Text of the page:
Last October when we upgraded the download system we improved our bandwidth throttling capabilities and upped the bandwidth limit on the site for normal members from 500kb/sec to 1MB/sec. The increase is obviously good, because you should be getting faster downloads, though it’s confused some people as the bandwidth limit is across all your files you’re downloading. So if you’re downloading 1 file, the maximum speed you can get is 1MB/sec. If you’re download 4 files the maximum speed you can get across all your files is 1MB/sec, or 250kb/sec per file if it averages out. So the more files you concurrently download, the slower speeds you’ll get across all of them. I wanted this more manageable bandwidth throttling in place so that we could provide incentives for members of this community who help the site, or who are particularly productive and active.
Something I touched on in my last blog post was the financial side of the Nexus; what I do in regards to money, why I do it and how the sites cope. We’re planning on completely overhauling the server infrastructure of the network this year to massively improve reliability and sustainability into the foreseeable future. The obvious obstacle in such an endeavour is the huge cost, and it’s my job to find ways to not only afford our current overheads but also to save up for this new infrastructure on top of all the current overheads.
As a network we have huge overheads to pay for; 18 super powerful servers, an average bandwidth consumption of 2.8Gbit/second (which is over 800TB of bandwidth a month), 4 dedicated, full-time programmers for the sites and NMM, software expenses, accounting and so on and so forth. As you can imagine, the costs are extremely high, but we do get by.
We get by for two reasons; ads, and Premium Members. They’re both ridiculously important to the survival of these sites, and if either source were to dry up then the Nexus would no longer exist. That’s not scaremongering, that’s just a fact. We can’t run these sites completely ad free like, for instance, Steam Workshop can because, unlike Valve, we can’t subsidise our mod distribution service with the ridiculous profits we’re taking from sales of games on Steam. Mods are our primary dedication, not a secondary service we provide as a means to bolster our primary sales business.
There’s two inherent problems with ads. The first is my lack of focus on direct ad sales, that I touched on in my last blog post, which means that we scrape the barrel in terms of ad revenue. Because we’re not directly selling our inventory to premium advertisers we’re not making mega-bucks off of them like the big gaming powerhouses with their huge ad sales teams. The second is the prevalence of ad blockers on the internet. Software and plugins like AdBlock and NoScript are extremely simple to install programs that eradicate almost all the adverts on the internet. And that’s great for you, because no one likes seeing ads. But it’s not great for webmasters out there who rely on advertising to afford the upkeep on the sites.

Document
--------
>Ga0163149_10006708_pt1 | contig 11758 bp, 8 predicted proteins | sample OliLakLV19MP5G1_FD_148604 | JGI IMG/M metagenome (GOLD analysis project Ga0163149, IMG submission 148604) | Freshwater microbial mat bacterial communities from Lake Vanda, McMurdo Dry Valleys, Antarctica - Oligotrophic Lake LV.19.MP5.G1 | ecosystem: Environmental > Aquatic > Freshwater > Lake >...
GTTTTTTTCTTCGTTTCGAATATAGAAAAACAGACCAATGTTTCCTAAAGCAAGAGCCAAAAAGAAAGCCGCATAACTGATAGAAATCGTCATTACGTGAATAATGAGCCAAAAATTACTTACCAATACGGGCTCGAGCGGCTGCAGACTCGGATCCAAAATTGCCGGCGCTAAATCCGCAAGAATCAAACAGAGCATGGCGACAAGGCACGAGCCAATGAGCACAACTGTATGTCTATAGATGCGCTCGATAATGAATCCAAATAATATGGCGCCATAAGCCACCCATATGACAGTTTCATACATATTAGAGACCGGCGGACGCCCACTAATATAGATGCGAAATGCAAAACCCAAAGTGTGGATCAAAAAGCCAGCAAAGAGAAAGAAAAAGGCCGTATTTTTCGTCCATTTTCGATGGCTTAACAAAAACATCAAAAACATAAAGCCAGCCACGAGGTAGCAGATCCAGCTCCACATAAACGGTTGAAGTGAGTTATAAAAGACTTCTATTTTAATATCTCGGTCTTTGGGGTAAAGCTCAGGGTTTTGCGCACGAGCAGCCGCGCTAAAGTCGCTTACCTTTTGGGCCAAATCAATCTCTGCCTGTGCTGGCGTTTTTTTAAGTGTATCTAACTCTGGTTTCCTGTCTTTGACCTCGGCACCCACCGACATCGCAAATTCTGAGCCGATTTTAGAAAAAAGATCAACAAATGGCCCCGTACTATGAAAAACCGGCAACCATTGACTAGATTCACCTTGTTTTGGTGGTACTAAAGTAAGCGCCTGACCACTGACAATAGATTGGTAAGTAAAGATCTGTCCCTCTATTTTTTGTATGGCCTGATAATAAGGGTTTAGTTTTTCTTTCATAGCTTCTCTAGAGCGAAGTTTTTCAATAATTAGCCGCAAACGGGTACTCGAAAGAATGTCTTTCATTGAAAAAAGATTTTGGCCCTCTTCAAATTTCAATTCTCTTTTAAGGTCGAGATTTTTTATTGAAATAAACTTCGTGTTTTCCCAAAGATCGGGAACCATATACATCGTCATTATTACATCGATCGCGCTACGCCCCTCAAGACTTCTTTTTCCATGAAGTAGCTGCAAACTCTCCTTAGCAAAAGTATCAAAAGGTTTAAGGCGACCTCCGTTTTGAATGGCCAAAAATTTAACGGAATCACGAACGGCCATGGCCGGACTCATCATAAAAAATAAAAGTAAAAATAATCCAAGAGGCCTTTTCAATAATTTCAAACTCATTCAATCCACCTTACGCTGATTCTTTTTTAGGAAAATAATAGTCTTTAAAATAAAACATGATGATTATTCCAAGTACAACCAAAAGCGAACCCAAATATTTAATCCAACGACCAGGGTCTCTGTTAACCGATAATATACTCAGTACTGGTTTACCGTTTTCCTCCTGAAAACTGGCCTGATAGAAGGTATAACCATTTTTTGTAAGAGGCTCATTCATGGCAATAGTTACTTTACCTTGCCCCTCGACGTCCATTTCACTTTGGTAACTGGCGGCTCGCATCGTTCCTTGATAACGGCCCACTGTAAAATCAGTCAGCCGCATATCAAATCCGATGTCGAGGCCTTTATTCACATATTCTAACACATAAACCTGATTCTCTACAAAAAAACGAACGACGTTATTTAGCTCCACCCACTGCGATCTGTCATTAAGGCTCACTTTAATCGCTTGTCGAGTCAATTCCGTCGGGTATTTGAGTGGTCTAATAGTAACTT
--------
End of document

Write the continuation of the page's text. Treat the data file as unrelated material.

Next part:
There’s various different reasons why people use adblockers. We all hate ads, and if you have a choice then you’d obviously choose to not see ads over seeing ads. Some people worry about security, some people just don’t care about the sites they’re visiting and just want an ad free experience, and others seem to understand that websites need to make money to afford the upkeep but think that their adblocking doesn’t affect revenue as they never look at/click on the ads when browsing anyway. And that’s where you’d be wrong. To clarify the point, I’ll quickly explain the three main advertising revenue models; CPA, CPC and CPM:
- The Cost Per Action model pays out money for a specific action a user might perform after clicking an ad. Say it’s an ad to sign up for a second hand car newsletter. If you click the ad and add your email address to the newsletter, there’ll be a payout for the displayer of the ad.
- The Cost Per Click model pays out money when a user actually clicks on an advert on a site. Pretty self explanatory.
- The Cost Per Mille models pays out money per one thousand (mille) impressions shown. You don’t need to interact with the advert to be paid, you don’t even need to click on it. If that ad gets shown to the user, you’ll get paid. And that’s what we use.
So as we use the CPM model of advertising, you can see that even if you never look at an ad and certainly never click on one, just by that ad being shown you’re helping to support the site through ads. The same cannot be said if you use an adblocker because the ad never gets shown.
In this day and age I have a lot of respect for those people who could install an adblocker but don’t, or for those people who have an adblocker installed but choose to disable it on the sites they like and want to support. Even if you can’t afford a Premium Membership, If you do this, you’re supporting the Nexus financially and helping to pay for the upkeep of the sites. Without you, we couldn’t afford to keep these sites running. And I respect that.